Asian stock markets plunged Thursday as unexpected interest rate cut in South Korea fueled concerns over the global economic slowdown, while the Federal Reserve offered no strong hints of another round of quantitative easing.
The Bank of Korea (BoK) surprised the market by cutting its key policy rates for the first time in three years. After leaving it on hold for twelve consecutive meetings in a row, the BoK lowered its key policy rate by 25bp to 3 percent overnight and said it was a preemptive move.
“The central bank turned more pessimistic over the growth outlook for both the global and domestic economies. Easing inflation has provided some leeway for the central bank to ease, if needed. However, this rate cut does not necessarily imply a slew of rate cuts going forward,” said a note from Credit Agricole.
The rate cut was the first since February 2009 and followed a slew of rate cuts by major central banks over the past week. However, Central banks' actions to stimulate the global economy failed to calm market jitters and raised concerns among investors that the actions reflect a pessimistic outlook of policymakers on their economies.
“The global economy is deteriorating faster than central banks can ease policy. Your best bet is to hold on to cash,” Tomomi Yamashita, a senior fund manager at Shinkin Asset Management Co. told Bloomberg.
Meanwhile, the Federal Reserve released minutes from a recent meeting, dashing hopes of a fresh dose of quantitative easing (QE3) in the near future to bolster the fragile U.S. recovery.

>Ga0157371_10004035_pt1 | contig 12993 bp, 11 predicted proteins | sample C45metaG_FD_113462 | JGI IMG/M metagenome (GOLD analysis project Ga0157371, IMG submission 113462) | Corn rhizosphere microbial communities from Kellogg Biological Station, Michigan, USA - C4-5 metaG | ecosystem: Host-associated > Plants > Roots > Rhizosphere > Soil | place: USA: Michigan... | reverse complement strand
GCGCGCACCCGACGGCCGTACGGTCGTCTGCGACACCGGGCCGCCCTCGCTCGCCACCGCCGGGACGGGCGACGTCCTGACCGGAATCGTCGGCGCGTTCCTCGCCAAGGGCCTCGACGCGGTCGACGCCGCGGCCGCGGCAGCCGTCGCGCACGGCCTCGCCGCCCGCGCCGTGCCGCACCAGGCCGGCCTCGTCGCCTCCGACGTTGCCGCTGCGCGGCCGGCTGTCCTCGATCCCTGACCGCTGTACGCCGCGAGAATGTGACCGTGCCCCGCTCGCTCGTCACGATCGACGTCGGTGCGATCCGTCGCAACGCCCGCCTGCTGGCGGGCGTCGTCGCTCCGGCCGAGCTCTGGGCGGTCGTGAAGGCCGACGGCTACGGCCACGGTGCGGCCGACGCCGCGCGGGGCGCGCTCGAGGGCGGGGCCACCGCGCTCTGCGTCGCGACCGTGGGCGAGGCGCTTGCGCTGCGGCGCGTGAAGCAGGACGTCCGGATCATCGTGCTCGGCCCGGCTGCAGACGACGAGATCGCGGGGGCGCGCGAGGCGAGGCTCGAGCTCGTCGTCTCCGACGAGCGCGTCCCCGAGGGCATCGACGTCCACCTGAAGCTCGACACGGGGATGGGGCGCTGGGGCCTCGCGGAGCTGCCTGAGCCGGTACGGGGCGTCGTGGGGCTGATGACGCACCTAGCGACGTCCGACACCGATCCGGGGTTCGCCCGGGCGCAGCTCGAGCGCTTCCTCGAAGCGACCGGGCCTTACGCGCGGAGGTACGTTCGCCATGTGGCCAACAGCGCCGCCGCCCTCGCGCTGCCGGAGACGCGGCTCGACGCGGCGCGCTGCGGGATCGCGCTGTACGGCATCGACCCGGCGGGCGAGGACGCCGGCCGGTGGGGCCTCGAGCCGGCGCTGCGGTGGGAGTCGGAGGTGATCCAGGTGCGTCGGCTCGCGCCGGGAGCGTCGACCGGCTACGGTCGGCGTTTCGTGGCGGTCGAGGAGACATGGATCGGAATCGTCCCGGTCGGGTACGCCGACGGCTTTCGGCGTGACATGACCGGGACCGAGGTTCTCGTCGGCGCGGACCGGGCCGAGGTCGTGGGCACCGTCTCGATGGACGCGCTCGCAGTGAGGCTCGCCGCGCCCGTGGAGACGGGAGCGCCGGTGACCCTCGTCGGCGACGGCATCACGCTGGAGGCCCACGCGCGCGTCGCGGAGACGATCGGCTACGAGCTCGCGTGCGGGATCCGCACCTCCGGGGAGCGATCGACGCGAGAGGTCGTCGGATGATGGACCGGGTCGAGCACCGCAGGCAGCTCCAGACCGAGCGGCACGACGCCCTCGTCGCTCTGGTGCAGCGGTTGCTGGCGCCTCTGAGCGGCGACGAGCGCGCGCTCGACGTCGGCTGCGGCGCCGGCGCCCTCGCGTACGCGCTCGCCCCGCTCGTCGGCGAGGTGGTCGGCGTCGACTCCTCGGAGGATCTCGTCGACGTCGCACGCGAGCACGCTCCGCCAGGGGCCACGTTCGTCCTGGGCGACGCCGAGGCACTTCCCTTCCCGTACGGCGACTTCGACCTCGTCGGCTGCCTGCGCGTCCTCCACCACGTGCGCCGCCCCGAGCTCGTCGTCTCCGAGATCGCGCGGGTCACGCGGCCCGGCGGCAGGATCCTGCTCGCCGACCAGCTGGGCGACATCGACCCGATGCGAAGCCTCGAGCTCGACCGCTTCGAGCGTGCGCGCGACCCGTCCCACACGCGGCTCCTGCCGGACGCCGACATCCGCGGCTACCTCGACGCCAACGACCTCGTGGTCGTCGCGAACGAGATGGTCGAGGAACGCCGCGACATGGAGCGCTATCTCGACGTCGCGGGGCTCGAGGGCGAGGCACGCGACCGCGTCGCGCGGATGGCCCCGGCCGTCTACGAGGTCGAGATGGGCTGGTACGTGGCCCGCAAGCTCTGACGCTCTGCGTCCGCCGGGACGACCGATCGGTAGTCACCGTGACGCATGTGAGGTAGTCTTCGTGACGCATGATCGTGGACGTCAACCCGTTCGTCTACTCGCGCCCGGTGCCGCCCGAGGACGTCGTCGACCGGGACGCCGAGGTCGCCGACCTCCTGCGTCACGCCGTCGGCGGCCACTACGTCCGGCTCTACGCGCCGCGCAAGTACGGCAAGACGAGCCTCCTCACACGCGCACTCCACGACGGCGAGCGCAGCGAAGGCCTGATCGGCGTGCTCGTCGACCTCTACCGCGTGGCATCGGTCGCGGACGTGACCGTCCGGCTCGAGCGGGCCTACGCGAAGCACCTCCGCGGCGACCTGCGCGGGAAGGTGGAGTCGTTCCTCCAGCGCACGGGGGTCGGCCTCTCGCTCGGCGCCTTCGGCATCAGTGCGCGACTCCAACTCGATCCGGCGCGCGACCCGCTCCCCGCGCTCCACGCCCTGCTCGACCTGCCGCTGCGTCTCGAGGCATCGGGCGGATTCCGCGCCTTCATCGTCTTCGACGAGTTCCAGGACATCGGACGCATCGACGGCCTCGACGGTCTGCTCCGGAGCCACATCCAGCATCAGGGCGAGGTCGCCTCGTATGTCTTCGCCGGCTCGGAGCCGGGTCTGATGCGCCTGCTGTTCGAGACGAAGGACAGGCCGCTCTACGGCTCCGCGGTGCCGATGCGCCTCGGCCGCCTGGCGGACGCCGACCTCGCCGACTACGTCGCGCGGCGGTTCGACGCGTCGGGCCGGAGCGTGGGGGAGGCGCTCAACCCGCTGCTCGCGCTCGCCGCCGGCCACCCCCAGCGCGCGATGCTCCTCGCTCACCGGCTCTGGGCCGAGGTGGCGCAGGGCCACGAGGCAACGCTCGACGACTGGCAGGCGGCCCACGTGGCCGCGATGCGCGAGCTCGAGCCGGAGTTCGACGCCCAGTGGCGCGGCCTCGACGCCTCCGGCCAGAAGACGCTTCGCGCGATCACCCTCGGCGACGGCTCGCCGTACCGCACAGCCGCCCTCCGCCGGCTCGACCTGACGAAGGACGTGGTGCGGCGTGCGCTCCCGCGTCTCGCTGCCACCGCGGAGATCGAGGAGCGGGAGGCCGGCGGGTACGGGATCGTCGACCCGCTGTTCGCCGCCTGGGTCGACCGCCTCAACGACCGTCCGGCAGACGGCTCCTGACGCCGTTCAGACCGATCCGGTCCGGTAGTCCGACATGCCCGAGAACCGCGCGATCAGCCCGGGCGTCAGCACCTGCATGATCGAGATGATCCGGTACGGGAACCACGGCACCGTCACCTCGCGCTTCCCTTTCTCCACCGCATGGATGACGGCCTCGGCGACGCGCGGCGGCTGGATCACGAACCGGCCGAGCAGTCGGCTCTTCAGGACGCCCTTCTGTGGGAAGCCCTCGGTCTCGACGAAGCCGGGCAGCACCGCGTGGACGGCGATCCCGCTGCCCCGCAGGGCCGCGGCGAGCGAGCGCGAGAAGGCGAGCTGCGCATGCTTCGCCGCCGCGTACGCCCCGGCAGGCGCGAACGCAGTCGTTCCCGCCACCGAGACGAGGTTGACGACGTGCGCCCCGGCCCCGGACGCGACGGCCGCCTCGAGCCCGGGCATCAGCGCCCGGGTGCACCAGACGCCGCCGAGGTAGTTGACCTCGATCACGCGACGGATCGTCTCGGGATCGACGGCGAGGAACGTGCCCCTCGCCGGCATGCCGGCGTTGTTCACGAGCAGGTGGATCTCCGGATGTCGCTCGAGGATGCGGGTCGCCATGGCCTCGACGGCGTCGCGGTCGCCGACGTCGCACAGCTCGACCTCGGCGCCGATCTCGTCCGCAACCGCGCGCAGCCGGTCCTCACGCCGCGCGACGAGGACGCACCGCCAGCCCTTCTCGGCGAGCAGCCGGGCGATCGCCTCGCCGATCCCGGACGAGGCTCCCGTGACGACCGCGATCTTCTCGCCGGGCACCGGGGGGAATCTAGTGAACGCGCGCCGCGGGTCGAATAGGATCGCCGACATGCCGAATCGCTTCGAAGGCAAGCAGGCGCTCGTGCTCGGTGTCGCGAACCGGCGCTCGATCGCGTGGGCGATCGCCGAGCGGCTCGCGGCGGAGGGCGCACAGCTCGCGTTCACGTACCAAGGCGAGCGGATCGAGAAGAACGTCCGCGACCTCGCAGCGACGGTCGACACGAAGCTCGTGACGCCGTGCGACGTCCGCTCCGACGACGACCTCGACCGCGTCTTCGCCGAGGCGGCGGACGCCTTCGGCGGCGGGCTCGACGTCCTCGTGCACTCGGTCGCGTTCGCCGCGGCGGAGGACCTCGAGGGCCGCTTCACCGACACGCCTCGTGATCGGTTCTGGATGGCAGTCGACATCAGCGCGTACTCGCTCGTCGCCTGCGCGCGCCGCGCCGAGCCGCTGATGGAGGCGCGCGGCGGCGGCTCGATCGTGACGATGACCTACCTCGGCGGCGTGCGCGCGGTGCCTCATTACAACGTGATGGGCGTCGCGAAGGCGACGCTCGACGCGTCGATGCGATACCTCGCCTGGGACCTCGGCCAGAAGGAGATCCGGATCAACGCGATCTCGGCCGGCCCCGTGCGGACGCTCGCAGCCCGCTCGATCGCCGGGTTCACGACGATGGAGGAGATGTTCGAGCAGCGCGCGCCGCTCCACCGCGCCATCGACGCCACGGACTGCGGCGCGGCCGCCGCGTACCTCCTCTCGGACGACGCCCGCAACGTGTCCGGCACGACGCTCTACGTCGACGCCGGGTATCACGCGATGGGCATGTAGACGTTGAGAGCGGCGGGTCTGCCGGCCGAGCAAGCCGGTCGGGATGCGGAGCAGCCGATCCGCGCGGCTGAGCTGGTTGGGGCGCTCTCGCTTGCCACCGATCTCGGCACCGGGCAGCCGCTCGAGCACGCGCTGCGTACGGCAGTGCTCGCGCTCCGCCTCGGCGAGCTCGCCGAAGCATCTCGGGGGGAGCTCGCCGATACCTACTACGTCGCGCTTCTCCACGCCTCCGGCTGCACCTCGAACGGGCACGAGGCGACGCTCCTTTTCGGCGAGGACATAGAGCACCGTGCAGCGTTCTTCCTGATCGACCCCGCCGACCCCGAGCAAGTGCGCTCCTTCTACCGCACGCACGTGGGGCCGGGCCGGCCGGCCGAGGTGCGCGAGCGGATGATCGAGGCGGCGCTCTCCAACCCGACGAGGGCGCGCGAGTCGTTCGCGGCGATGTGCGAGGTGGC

The Fed Minutes noted that only a few members expressed the view that further policy stimulus would be necessary to promote satisfactory growth in employment and to ensure that the inflation rate would be the Committee's goal. Several others noted that additional policy action could be warranted if the economic recovery were to lose momentum.
Japanese shares plunged after the Bank of Japan decided to hold off on any major policy moves following a two-day meeting. Benchmark Nikkei declined 1.48 percent or 130.99 points to 8720.01. Exporter companies’ shares were hurt as the yen strengthened against major counterparts.
Panasonic Corp. plunged 4.47 percent and Sharp Corp slumped 7.02 percent while Toyota Motor slipped 1.79 percent and Nomura Holdings fell 2.54 percent.
Hong Kong's Hang Seng plunged 2.03 percent or 394.76 points to 19,025.11 while Chinese Shanghai composite gained 0.46 percent. Financial and property developers led the declines in Hong Kong.
China Merchants Bank declined 2.34 percent and Agile Property Holdings slipped 2.21 percent while Chow Tai Fook Jewellery Group tumbled 8.78 percent.
Seoul shares tumbled after surprise rate cut by BoK. Benchmark KOSPI declined 0.17 percent or 3.06 points to 1826.39. Samsung Electronics declined 2.42 percent and Hyundai Motors plunged 3.10 percent.
Indian stock markets plunged, led by declines from IT shares, following weaker than expected first quarter results from nations second largest software services firm Infosys Technologies Ltd. Indian benchmark BSE Sensex plunged 1.51 percent or 264.49 points to 17224.65. Infosys tumbled 8.61 percent and Wipro Ltd. plunged 3.54 percent.